F. D. Salinger 's Catcher Of The Rye

1721 Words May 27th, 2016 7 Pages
J. D. Salinger’s Catcher in the Rye features a complex narrative surrounding a troubled young student, Holden Caulfield. Difficulties he faces throughout the story force Holden to confront his fears of adulthood and maturation and the responsibilities therein through the difficulties he faces throughout the story. Academic controversy surrounds whether Holden learns from these confrontations and adjust accordingly, maturing throughout the story. While initially this seems rather subjective, a thorough analysis of Holden’s actions throughout the story as well as of the symbolism injected by Salinger makes it quite clear that Holden does undergo a significant maturity arc as the story progresses. Holden’s social development and maturation throughout the course of the book, represented through Salinger’s symbolism throughout the work, demonstrates Holden’s recovery after the loss of his younger brother and Holden’s role as a dynamic character. While he makes significant progress through the end of the novel, from the start of the work, Holden faces many dilemmas in his acceptance of adulthood and maturation. A major component of Holden’s struggle with the ideas of change, responsibility, and adulthood stems from his inability to satisfy his own insecurity and longing for acceptance. His experiences with his peers at Pencey exemplify this. Completely unable to find a satisfactory role among his peers, his own immaturity or high standards obstruct his ability to integrate…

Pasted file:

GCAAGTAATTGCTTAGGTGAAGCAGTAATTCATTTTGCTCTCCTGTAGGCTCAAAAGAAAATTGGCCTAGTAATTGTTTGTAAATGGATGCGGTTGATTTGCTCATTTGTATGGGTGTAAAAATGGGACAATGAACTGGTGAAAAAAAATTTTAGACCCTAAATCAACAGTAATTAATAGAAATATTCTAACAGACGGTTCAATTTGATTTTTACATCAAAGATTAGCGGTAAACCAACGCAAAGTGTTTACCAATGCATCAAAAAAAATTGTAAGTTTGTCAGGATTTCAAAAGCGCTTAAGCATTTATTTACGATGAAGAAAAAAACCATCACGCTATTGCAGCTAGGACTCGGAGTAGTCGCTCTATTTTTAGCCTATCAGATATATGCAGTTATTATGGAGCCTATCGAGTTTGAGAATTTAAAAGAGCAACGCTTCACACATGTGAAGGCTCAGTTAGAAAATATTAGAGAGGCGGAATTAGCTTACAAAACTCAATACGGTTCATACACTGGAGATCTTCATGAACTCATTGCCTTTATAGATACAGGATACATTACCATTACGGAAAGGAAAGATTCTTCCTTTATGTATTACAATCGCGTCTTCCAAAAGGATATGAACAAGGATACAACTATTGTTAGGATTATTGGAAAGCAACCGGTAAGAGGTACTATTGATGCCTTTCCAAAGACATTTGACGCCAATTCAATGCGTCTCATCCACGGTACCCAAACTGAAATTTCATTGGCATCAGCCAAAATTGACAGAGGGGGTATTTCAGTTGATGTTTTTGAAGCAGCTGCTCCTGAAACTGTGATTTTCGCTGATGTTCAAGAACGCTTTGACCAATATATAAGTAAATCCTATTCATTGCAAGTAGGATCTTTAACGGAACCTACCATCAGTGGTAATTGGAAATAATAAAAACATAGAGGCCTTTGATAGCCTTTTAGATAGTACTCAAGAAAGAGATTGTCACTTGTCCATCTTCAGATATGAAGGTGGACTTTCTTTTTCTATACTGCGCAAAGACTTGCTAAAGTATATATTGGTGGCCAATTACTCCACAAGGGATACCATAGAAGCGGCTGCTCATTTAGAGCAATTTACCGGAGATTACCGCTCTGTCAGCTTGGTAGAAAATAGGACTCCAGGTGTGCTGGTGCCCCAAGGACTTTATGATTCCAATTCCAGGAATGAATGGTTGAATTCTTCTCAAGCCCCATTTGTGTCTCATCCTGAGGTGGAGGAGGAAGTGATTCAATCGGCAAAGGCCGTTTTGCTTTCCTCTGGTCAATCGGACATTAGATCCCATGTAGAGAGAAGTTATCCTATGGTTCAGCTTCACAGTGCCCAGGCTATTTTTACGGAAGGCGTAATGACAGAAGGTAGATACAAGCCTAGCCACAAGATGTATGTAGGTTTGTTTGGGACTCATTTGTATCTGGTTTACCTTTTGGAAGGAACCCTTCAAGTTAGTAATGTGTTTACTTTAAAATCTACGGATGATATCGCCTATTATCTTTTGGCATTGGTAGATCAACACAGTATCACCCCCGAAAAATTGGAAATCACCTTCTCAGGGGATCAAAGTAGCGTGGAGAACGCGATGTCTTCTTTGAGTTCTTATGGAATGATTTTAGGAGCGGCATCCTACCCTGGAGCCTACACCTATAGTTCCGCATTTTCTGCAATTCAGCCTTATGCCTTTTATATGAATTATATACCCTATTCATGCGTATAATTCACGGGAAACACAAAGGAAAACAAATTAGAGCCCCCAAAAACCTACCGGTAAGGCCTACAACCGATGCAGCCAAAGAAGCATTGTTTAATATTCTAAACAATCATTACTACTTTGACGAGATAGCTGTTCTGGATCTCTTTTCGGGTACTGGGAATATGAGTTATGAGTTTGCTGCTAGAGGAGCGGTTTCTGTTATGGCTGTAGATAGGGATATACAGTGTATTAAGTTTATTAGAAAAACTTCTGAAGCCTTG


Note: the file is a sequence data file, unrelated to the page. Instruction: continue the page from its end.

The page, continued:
Open Document